Maggie Fu’s ambition to be China’s Michelle Phan started with a case of FOMO.
“All my friends were online. If you weren’t posting stuff, it was like you disappeared,” said Fu. That’s why she started blogging at the age of 13 and continued when she started working as a makeup artist and model at 16.
With contracts from Youku Tudou and Weibo, not to mention sponsorship from numerous beauty and fashion brands including Tom Ford and Estée Lauder, Maggie Fu now has almost 90,000 followers on Weibo. Her success so far can be attributed to three things: building a community, a unique brand identity and an uncanny ability to predict what the next big media trend will be.
A professional makeup artist and model who has worked for GQ, Vogue, and put makeup on famous Chinese actress Zhao Wei, Fu amassed a sizable online following inadvertently by posting about her magazine shoots on her blog.
“Everything up until a year ago was very unintentional, it happened naturally because of who she was and her own personal motivations and who she knew and stuff like that,” says Elijah Whaley, Fu’s boyfriend and business partner.
Fu and Whaley, a professional video producer and digital marketer, paired up to build the brand (called Melilim Fu) and make instructional makeup videos in September, with an eventual goal to turn their brand into a makeup label.
When asked about Michelle Phan, the Youtube makeup guru who built a USD 500 million company, Fu’s reaction was immediate: “No, there’s no one like that in China. I want to do that.”
Fu’s FOMO turned into a well-honed ability to predict the next big media trend. Much like how Michelle Phan predicted that Youtube would be the next television, Fu has moved from one online medium to another since her first blog.
When she starting working in a traditional offline medium – magazines – she already knew it was dying.
“At that moment I was thinking, okay, magazines will die, what’s the next thing?”
Fu would go from blogging to microblogging to videos, mobile apps, and live-broadcasting. As a blogger, she figured out that building a close connection with her audience was crucial. “I don’t think of myself as a blogger, I’m a friend,” she says.
Fu’s theory is that Weibo users keep following her, even after several years of little activity, because they’re interested in the details she posts about her life. One could go one step further to add that they’re interested in her as someone in the fashion and beauty industry. Her first paid-post sponsor was Puma, who paid her to post pictures from their party on her Weibo account. At the time, she had 30,000 followers on Weibo.
According to a survey conducted by Fu and Whaley in September, most of her followers are girls in China under 25 with only about 6 months of makeup experience. They are open to new brands and spend a huge portion of their income on makeup. Seeing an opportunity, they decided to expand from Weibo to instructional videos on Youku.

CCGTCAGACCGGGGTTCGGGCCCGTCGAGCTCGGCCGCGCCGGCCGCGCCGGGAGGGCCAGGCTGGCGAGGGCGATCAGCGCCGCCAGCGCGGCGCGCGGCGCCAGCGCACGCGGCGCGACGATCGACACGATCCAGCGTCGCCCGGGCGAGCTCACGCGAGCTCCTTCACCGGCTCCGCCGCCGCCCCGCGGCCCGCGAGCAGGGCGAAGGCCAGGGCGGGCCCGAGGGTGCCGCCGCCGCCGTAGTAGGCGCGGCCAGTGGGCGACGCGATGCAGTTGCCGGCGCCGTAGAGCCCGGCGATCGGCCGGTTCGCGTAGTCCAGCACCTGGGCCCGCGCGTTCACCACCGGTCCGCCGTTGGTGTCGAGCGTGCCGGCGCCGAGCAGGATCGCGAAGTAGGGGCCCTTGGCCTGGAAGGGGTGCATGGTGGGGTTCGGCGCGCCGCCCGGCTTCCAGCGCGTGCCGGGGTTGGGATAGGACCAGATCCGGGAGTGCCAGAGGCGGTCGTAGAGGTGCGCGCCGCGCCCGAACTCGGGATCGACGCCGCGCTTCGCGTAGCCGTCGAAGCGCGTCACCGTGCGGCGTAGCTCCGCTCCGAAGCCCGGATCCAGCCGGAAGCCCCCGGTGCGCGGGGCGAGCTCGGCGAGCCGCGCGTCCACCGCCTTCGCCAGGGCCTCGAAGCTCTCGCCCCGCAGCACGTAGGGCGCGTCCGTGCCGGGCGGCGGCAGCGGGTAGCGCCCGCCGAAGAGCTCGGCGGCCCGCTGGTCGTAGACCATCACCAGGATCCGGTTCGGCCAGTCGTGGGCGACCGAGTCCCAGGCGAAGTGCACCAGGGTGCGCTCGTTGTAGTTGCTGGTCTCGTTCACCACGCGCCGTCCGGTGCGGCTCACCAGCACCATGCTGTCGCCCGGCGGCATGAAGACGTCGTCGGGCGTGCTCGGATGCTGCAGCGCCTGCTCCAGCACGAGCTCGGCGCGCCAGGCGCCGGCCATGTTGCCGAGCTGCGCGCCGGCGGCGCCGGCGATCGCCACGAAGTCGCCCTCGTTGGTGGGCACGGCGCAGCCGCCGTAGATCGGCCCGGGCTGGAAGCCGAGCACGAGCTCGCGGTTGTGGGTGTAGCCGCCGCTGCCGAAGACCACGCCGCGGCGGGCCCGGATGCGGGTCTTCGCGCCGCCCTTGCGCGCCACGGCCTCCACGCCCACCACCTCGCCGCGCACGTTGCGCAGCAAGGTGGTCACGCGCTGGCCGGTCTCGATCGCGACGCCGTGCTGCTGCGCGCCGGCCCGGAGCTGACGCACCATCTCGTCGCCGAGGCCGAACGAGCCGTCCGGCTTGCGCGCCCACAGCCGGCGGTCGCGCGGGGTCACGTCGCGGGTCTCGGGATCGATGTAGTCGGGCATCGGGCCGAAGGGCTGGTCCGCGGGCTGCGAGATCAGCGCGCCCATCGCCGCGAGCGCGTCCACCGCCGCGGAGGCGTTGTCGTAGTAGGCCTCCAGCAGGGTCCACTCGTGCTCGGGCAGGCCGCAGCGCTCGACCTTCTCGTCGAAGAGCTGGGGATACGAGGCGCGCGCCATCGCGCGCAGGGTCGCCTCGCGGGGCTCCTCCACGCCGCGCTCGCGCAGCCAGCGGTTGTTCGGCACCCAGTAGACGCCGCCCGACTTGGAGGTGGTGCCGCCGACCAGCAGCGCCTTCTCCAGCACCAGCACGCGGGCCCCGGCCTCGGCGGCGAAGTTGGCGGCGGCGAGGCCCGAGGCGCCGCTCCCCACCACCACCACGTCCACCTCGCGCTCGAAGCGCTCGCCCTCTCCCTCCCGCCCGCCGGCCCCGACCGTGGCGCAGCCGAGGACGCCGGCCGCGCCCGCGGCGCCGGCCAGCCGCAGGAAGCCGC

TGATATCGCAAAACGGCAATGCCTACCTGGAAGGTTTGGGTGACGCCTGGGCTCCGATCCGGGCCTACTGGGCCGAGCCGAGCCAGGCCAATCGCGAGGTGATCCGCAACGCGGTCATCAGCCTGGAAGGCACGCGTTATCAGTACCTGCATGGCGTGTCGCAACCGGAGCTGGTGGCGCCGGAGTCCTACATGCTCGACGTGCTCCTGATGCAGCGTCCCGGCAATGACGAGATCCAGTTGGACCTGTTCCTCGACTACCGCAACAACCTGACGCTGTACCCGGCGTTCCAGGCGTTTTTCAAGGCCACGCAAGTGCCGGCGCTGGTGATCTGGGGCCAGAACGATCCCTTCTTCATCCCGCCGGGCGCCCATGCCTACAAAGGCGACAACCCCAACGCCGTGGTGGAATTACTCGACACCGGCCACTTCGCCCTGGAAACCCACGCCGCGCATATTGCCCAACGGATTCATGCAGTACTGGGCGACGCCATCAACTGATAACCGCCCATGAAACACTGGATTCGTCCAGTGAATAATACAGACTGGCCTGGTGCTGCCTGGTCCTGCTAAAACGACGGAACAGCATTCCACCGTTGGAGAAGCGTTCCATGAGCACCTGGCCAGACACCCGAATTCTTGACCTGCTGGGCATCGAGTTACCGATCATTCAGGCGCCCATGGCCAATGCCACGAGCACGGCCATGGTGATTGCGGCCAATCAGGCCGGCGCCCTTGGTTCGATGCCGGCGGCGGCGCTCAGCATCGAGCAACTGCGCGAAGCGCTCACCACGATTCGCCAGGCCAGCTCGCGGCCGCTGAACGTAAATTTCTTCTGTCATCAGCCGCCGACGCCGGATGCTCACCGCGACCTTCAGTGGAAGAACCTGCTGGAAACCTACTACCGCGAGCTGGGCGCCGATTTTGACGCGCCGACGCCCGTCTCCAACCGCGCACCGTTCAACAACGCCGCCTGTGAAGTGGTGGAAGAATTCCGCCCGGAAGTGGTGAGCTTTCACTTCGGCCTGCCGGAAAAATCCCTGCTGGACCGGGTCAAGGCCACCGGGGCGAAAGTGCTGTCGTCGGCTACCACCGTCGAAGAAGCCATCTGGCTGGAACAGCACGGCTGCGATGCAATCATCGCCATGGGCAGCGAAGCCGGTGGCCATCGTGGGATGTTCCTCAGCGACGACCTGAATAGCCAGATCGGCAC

Even though Youku Tudou has pledged RMB 10 billion (USD 1.5 billion) to support its own content and user generated content in the next three years, Whaley says the platform is still not very good at encouraging people to upload videos. “It’s not like Youtube where you press the monetization button, so it’s pretty discouraging to content producers.” Instead, Fu depends on product sponsorship and native advertising.
“Everything in the videos, from contact lenses to clothes, are sponsored,” says Whaley. However, Fu stresses that she only puts stuff she likes on Weibo and in her videos to stay true to her fans.
Ahead of the curve as usual, Fu is also taking on the new trend of mobile device videos. She’s on Miaopai, a popular app that makes 10-second videos, and Weibo’s live-streaming app. She also signed a contract with Tudou last month to appear on their new app How2, a fashion app for instructional videos that will eventually combine with e-commerce, a step in the right direction for a potential makeup empire.
“Right now, China does not have its own style,” says Fu. She says she wants to help create a style of makeup unique to China. For example, one of her very first videos was a video showing Chinese girls how to apply grey tone makeup, something that’s not supposed to work on Chinese skin tones. She also spoke at a live event hosted by Sina about how pale skin, the Chinese ideal, is not necessarily the most beautiful skin color. Looking at Fu’s work on How2, it’s clear that her style is a bold deviation from the other wide-eyed, pale-faced ingenues doing makeup videos.
Couple her unique style with a very receptive market in China, and Fu may just have a chance of creating a makeup empire.
China is now experiencing a scarcity in quality video content. With an online video market worth about RMB 37 billion in 2015, a beauty industry worth RMB 40 billion by 2019, and big makeup brands clamoring to get into China, Fu is getting into the field at the right time.